Imperilled world, imperfect choices
Planting trees, nurturing a dream
Revolutionary hospitality
Reflections of creation
Moving beyong 'climate grief'

‘Bring out your dead,’ by Edmund Evans, circa 1864. This coloured wood engraving pictures a medieval street scene with a town crier and a two-wheeled cart making the rounds and collecting the bodies of plague victims; a few people have gathered around a small fire for warmth. ( photo (public domain))

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Thank you for this very pertinent article. I appreciated it very much.

I often experience the urge to find an elevated location from which to shout, "Enough!" The oft reiterated words "dying planet" are nothing more than a mantra which is used to shift the focus from the actual issue which we refuse to name or acknowledge.

To begin with, the planet is not dying any more than any other entity which has entered its middle age. During its beginning billions of years of existence this planet experienced scarcely imaginable cataclysms and yet it endured.

In the last hundred years, experiments such as detonating the first nuclear bomb and starting up a super collider were carried out with no certainty that either of them could be safe to do. So far we have done our best to destroy the planet, by "accident," without succeeding. The planet endures. In spite of all the junk we pour into the atmosphere, or into the ground, or into its waters, the planet endures. It is in no danger at all.

The current humanoid creatures which inhabit the planet are quite another matter. It's probably more accurate to use the word infest rather than inhabit as we are parasites of the first order, constantly taking and offering nothing useful in return. Thus it's not the planet which is in danger of dying, rather it's the human race.

Dinosaurs existed for about 165 million years, until one of those cataclysms. Humanoids have been around in some form or other for a few million years and give every indication of being completely self-destructive with a very limited future. When we manage to complete that task, guess what; the planet will endure.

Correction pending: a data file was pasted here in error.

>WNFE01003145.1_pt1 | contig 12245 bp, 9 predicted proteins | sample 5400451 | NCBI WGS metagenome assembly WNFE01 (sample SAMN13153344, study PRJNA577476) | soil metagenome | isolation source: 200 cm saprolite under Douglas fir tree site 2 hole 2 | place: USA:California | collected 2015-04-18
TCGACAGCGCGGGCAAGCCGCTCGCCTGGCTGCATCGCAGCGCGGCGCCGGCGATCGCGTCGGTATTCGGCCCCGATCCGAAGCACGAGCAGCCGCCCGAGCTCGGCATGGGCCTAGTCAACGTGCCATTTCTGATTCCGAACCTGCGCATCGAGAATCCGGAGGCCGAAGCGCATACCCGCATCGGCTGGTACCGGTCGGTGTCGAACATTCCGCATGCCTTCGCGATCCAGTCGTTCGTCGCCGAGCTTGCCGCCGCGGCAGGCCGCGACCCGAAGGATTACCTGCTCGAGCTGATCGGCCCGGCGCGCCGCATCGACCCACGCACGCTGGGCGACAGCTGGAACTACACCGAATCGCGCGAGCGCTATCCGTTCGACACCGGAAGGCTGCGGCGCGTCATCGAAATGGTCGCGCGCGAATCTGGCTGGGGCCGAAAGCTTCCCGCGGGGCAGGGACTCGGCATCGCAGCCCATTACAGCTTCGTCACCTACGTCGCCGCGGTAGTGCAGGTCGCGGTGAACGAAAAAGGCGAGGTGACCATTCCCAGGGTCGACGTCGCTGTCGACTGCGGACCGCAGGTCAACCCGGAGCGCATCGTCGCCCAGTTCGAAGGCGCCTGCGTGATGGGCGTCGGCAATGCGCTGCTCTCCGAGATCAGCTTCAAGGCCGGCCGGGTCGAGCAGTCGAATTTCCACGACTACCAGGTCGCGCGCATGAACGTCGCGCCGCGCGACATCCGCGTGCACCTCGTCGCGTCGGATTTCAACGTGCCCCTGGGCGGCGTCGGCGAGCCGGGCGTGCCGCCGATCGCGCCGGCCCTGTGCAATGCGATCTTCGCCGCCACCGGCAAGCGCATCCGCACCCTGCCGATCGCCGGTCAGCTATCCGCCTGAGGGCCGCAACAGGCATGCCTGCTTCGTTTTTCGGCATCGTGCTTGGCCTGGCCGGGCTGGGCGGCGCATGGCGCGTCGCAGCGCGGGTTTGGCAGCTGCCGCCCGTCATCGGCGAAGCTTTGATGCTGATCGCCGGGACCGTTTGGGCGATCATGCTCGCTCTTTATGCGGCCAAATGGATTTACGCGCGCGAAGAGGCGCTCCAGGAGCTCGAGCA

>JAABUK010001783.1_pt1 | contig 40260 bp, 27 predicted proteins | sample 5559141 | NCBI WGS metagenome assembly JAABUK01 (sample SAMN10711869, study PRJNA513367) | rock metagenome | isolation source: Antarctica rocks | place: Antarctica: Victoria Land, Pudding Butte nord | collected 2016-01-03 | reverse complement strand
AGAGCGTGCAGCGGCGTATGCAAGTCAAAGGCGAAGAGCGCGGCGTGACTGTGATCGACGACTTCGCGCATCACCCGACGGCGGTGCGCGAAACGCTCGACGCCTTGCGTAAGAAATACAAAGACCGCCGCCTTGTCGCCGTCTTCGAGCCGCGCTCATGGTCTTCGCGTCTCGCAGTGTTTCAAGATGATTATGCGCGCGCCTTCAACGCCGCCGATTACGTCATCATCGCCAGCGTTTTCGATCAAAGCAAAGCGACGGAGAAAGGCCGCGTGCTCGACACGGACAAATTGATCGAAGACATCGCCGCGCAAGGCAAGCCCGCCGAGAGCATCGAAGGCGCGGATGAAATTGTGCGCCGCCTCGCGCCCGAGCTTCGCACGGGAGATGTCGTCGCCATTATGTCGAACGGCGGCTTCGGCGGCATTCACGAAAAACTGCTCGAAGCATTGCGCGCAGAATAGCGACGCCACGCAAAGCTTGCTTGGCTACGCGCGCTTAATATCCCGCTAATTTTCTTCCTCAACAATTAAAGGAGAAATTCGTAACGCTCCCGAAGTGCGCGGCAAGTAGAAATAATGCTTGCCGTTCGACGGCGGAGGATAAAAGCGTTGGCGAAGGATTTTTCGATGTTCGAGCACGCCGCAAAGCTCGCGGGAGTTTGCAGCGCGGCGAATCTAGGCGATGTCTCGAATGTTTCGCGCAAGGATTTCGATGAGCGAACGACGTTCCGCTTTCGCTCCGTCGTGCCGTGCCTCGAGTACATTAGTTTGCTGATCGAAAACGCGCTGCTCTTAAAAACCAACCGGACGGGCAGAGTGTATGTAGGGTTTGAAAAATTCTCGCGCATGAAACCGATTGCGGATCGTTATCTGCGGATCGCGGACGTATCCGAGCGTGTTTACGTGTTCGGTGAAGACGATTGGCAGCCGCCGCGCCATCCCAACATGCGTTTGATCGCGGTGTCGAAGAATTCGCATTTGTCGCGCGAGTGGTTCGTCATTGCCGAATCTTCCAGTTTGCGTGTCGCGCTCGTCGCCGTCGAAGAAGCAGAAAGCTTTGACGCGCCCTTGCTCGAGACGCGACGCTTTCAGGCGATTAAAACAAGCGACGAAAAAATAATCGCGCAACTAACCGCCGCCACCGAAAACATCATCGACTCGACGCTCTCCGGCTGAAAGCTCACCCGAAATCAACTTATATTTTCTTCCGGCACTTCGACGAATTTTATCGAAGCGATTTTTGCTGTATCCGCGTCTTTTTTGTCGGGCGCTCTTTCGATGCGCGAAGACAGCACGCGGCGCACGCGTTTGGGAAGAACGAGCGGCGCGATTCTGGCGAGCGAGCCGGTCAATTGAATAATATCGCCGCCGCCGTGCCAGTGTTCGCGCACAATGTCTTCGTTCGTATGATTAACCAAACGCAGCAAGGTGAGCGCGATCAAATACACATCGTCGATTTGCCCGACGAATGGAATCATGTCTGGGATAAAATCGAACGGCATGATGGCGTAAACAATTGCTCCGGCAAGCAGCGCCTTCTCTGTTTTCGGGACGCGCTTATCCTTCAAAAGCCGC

However each of us chooses to read scripture, or relate to Creator, or pray to God, or interact with Nature/the Universe will influence our actions or inactions. If free will is one of the features of existence then there will be no divine suicide intervention.

I would find it difficult to respect or be in awe of a Creator who would put all her eggs in one basket and place that container on a planet with a medium-sized star on the periphery of one galaxy out of the billions of other galaxies which form the universe. Some faith concepts see we humans as the pinnacle of creation. What self-delusional nonsense.

By all means we have the ability to veer away from our present course. Do we have the desire to do so? Wishing and hoping only appear to be good intentions, desiring requires effort and much diligence and some sacrifice to make corrections to our path.

I see that the main title (which the editors gave to this piece, btw - I saw it for the first time when it was published) upset you. Did you happen to read anything else in the piece? Much of your comment appears to be directed to ideas foreign to what I wrote (the guiding – and explicitly stated! – premise throughout is the likely extinction of the human species, eg).

There do, at the same time, appear to be some fundamental disagreements between us, though they’re a bit difficult to make out. Perhaps most significantly, my claims that “we must guard ourselves against a heroic Stoicism, which grimly declares that even if humanity seems likely to perish in the near future, at least the planet will survive in some form. We must flee from the kind of puffed up knowledge that surveys humanity from a distance, seeming to be almost triumphant in the “rightness” of what it knows” [I’ve quoted from the original, longer version] appear to be directed precisely against the tone and content of much of your comment. If you’d like to continue this conversation let me suggest that we start there and dispense with seeing which of us knows more information about past mass extinction events.

And God, of course, has no eggs at all in the basket of the cosmos; none whatsoever. That’s why we can call creation a gift. That’s part of what (hopefully) makes my arguments about the eternity of love even remotely intelligible. And that’s why the self-serving (and idolatrous) delusion is to dismiss the imminent death of a child with distancing rationalizations about how this is only one child among billions of one species among billions (if we include all the species of the past) among billions, etc. For we live and breathe and have our being in the endlessly giving love that we name God.

Indeed, the online version of things is the only one readily available to me and thus some of the points you make in your reply were omitted from the piece. I too have experienced the scourge of editors whose headline writing have caused me to say, "Huh? How on earth did he/she get that from what I wrote?"